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Jun 29, 2011 | 3 minute read

Today’s Top 10 Ecommerce Re-Platforming Mistakes

written by David Chiu

Now that the typical enterprise ecommerce system has grown into a tangled network of business-critical applications, planning a re-platforming project has become vastly more difficult than it used to be. While it was never a good idea to rush headlong into software evaluation and selection, doing so with today’s more complex ecosystems is a recipe for disaster. Here are ten of the most common mistakes made by teams that rush towards procurement during the initial stages of re-platforming. They tend to immediately short-circuit a project by preventing organizations from fully understanding their problems, requirements and goals before they move onto searching for a solution.

1. Misunderstanding the new reality of ecommerce

Ecommerce platforms are evolving from monolithic (stand-alone) applications that provide functionality across the entire spectrum of customer experience into agile, easily integrated hubs that deliver high performance shopping services to a multitude of channels. The level of effort, risk and departmental cooperation required for this approach calls for a dedicated, highly technical team with a singular focus and a mandate from the highest executive levels.

2. Focusing on a channel at the expense of core goals

Highly visible but tactical objectives (like hot new user experience features) often drown out more technical or strategic goals that have equally impressive ROI. So great care must be taken to evaluate and document potential returns for both types of goals.

3. Not prioritizing the goals collectively and objectively

Not only do the goals of a re-platforming project range from tactical to strategic, but they also span different departments, each with its own KPIs and metrics. Each one needs to be quantified and consolidated into a single, unified master list so that they can be prioritized fairly and effectively.

4. Trying to do everything at once

The unified list of objectives will be long. Executives from each affected department must collaborate and make tough decisions regarding the appropriate phasing for the project, based on the net benefits to the enterprise as a whole.

5. Underestimating the impact of changes

Decommissioning an existing application almost always has unexpected impacts throughout the enterprise, from finance to operations. Make sure that you fully appreciate exactly how your commerce ecosystem is being leveraged by every user, before moving on to vendor evaluation and selection.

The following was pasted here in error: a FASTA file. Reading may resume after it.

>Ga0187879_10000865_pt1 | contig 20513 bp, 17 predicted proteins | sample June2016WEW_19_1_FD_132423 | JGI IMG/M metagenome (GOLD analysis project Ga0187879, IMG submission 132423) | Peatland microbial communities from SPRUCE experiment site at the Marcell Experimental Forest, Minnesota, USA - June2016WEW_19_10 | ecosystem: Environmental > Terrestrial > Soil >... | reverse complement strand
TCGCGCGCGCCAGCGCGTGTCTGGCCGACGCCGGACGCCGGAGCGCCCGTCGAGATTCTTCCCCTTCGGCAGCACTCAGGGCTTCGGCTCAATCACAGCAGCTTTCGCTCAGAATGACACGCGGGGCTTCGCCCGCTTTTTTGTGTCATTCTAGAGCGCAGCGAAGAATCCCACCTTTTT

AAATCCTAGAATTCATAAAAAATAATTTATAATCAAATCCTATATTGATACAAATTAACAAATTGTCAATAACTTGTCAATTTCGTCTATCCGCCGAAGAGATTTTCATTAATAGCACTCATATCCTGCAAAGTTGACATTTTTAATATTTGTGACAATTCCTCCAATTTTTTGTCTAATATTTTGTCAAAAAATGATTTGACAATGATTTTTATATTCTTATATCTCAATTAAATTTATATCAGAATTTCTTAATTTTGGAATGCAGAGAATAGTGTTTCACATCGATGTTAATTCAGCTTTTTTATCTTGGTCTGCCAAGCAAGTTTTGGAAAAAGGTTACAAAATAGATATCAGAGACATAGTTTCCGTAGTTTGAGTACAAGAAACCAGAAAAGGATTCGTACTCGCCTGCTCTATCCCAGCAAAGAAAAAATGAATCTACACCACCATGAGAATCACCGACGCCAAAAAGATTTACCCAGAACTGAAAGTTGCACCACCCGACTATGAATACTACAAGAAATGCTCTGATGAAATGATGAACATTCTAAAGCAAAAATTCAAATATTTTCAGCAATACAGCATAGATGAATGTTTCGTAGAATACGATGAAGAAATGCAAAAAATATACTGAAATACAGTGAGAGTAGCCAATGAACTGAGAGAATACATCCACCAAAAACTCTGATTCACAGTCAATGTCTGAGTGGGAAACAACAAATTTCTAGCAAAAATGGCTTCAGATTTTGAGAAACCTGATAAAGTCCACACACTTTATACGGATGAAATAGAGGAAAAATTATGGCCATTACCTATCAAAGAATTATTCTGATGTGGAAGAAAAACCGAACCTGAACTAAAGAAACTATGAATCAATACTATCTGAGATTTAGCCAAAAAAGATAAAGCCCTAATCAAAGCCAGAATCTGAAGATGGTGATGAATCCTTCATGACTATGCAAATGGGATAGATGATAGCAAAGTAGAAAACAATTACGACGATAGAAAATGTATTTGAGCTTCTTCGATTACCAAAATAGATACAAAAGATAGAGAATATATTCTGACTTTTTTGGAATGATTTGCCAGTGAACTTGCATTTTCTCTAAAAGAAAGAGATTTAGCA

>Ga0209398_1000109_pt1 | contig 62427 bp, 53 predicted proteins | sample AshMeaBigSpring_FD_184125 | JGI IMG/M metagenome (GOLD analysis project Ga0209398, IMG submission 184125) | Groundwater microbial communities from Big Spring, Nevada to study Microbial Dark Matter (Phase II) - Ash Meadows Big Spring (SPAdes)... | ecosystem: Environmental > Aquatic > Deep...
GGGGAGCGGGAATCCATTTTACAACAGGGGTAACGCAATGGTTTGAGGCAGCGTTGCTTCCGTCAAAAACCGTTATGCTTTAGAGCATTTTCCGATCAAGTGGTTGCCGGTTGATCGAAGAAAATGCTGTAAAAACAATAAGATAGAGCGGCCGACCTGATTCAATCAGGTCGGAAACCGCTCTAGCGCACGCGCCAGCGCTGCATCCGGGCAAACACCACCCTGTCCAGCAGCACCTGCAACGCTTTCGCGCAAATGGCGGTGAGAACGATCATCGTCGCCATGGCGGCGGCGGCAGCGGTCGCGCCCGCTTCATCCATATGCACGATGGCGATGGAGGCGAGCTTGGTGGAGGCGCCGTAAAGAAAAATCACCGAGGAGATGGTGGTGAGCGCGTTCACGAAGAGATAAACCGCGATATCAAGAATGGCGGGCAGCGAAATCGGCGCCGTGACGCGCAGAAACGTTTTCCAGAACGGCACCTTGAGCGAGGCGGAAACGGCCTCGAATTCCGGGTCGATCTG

6. Overlooking scalability

The reality of today’s multichannel marketplace means a much broader definition of scalability, with new dimensions that must be considered. From API performance to integration stability, understanding new measures of “scale” is quickly becoming an essential component of planning a project.

7. Not documenting your ecosystem assessment

Capture the insights gained from these steps in a formal audit or assessment document. Having this information in hand will greatly streamline work with potential platform vendors and systems integrators, allowing them to quickly and accurately quote your project and work with you effectively during the requirements, business analysis or elaboration phases.

8. Attempting to predict all future requirements

Given the accelerating pace of innovation and change in the ecommerce market, a waterfall project methodology may not be the best way to achieve a fast time to market. Instead, concentrate valuable business analysis and solutions architecture resources on the pieces that matter now, and use agile processes to work towards demonstrable short-term goals.

9. Delegating the entire project to any one department

Because specific goals may be irrelevant, unimportant or detrimental in the short term to a given group, the risk of project sabotage is often high in re-platforming projects. Successful execution requires diligent interdepartmental coordination, diplomacy, and executive involvement at the highest levels, which frequently does not happen when the initiative is delegated entirely to a single department.

10. Not establishing cross-functional program management

Effective project management is ideally independent from stakeholder departments, responsible for the unified list of objectives, and capable of offering a single point of reference and contact for contractors, vendors and systems integrators. These tips are taken from our latest publications on ecommerce project management: our webinar A Practical Guide to Ecommerce Planning: Re-platforming in the Era of Elastic Commerce and free companion white paper The Top 10 Ecommerce Planning Mistakes.